Windows 10 is a great operating system. It has great features and it’s an ambitious bet for convergence and platform unification. The problem is that once again Microsoft has had big trouble selling its product.
The message was neither clear nor complete. The user was the girl wanting to be conquered. Windows 10 was the aspiring boyfriend.
But it became a boring boyfriend.
Most girls will say no to the annoying boyfriend. The problem is, many of them could decide they finally want to give this boy and opportunity. And after July 29th they’ll have to pay.
I wonder how many of them will cry out loud and complaing again. At first it was privacy and annoying messages. Later on they will complain about the boy not being free anymore.
Yesterday I wrote at Incognitosis (in Spanish) about the latest data that Canalys published about the PC segment. The numbers are crude but real: sales are down for all hardware makers, and even Apple is feeling the pressure.
Analysts from that firm suggested -not really a new argument- that the smartphone is guilty for that reality, but there is at least one more reason:
Your PC (or laptop) is good enough.
I made two polls that would be useful to confirm that idea, but the results were not so definitive as I would have thought. The first question, “How many years have you been using the same PC or laptop?” was pretty conclusive: 7 out of 10 users have a machine that is at least 3 years old.
The second question was more interesting: “Are you thinking of buying a new PC or laptop?“. The answers were pretty different from what I would have assumed:
As you may see there (although the poll is in Spanish) there are many people here who is thinking in buying a new desktop PC (around 40%) or a new laptop/convertible (46%) in the next three years. I think my audience is really tech related -the same happens here- so the poll isn’t that definitive in either case, but I would have thought of much more reduced percentages there.
After analysing the results, there’s an obvious fact: we updated our old PCs because we had to. If we didn’t, we were just missing the future. We wouldn’t have been able to enjoy those exciting features Windows and its apps and games were giving us. We always want more, but in that case we also needed more in order to avoid falling behind.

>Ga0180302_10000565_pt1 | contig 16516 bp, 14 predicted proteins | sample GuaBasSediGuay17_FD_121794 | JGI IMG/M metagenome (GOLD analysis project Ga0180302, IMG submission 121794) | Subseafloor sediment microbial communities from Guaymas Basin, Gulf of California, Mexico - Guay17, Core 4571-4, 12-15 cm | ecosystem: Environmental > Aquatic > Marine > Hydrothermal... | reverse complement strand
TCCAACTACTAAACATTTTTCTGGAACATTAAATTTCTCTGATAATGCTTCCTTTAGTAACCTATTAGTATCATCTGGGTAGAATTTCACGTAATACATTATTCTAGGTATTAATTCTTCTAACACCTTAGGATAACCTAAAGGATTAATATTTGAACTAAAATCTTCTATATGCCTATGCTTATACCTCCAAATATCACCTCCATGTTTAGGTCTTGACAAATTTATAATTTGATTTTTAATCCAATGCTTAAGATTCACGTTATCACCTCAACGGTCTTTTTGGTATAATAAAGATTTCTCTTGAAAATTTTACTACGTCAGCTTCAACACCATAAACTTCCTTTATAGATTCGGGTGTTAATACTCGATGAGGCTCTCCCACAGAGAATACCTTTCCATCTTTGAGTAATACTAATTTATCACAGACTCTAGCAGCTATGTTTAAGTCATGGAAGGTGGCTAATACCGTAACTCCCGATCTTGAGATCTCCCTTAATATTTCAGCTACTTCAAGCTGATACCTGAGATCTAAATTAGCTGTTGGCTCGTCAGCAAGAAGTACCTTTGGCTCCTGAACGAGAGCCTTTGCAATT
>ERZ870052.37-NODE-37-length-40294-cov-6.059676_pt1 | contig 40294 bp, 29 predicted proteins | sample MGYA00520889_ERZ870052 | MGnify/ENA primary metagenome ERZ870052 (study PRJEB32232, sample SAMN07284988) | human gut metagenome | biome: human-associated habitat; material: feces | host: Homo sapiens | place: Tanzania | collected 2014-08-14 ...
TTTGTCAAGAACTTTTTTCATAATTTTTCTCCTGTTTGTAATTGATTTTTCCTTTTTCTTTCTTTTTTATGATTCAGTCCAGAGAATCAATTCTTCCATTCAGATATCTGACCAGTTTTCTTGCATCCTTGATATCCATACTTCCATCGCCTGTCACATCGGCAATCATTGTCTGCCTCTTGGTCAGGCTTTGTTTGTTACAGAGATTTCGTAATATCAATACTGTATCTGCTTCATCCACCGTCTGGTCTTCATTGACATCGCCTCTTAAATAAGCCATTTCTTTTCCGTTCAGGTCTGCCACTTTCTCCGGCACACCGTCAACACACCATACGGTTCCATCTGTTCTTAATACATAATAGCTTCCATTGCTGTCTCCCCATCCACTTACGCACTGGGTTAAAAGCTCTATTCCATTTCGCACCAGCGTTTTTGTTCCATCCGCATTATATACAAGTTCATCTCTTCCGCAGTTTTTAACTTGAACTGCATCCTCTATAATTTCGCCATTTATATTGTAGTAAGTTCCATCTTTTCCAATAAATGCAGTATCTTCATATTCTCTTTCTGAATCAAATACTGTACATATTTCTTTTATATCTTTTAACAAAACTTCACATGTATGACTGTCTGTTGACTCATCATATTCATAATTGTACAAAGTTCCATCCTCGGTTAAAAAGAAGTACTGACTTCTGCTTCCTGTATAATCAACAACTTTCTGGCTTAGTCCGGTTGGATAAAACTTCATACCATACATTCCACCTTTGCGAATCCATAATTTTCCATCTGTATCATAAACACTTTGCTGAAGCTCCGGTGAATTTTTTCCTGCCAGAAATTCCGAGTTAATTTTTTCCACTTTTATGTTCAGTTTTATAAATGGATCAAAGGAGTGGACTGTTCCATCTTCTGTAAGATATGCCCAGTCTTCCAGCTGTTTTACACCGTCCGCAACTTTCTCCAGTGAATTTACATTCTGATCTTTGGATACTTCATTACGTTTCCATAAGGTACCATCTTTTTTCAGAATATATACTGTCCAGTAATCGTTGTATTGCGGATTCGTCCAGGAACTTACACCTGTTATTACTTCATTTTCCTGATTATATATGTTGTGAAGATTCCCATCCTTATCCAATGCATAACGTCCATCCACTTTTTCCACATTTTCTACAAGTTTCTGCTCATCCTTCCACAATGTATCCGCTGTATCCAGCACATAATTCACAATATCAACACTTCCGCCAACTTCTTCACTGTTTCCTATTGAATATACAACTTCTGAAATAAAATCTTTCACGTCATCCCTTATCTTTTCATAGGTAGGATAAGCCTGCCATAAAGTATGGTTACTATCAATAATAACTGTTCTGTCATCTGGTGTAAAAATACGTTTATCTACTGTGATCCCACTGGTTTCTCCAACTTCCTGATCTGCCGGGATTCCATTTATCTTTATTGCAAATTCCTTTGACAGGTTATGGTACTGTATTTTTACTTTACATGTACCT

That’s not the case anymore. The market is mature and most people feels no need to upgrade or buy a new PC. Their machines are good enough, and Microsoft has made a big mistake with Windows 10, an OS that runs even better than Windows 8 or Windows 7 in old hardware. What happened with minimum requirements? Suddenly the equation didn’t work for us. And that’s a tragedy for Microsoft, Intel, AMD and all the rest of companies that once were successful thanks to that feeling of being compelled to buy a new PC.
Microsoft has applied all kind of tricks -some of them quite dirty- to try to make Windows 10 its most succesful OS ever, but adoption rate quickly slowed down. The numbers are solid –300M active users at the moment- but not great, and this announcement is different from others.
It’s different because you can see Microsoft is actually begging you -at least, that’s the feeling one gets after watching the video– to upgrade to Windows 10. Even the final sentence in the official announcement from Microsoft’s blog reflects that:
If you’ve already upgraded to Windows 10 – thank you. If you haven’t upgraded yet – we hope you’ll consider upgrading today.
That’s not a good sign and reflects a weak position from a software developer that hasn’t been convincing enough on his proposal. What has failed? Difficult to say, but marketing and communication haven’t been what we expected. Nagging users, downloading the OS to your computer without asking or making us worry about privacy issues haven’t helped.
It will be difficult to solve this problem, and the fact that the upgrade won’t be free in two months time makes Windows 10 situation more problematic. So upgrade now.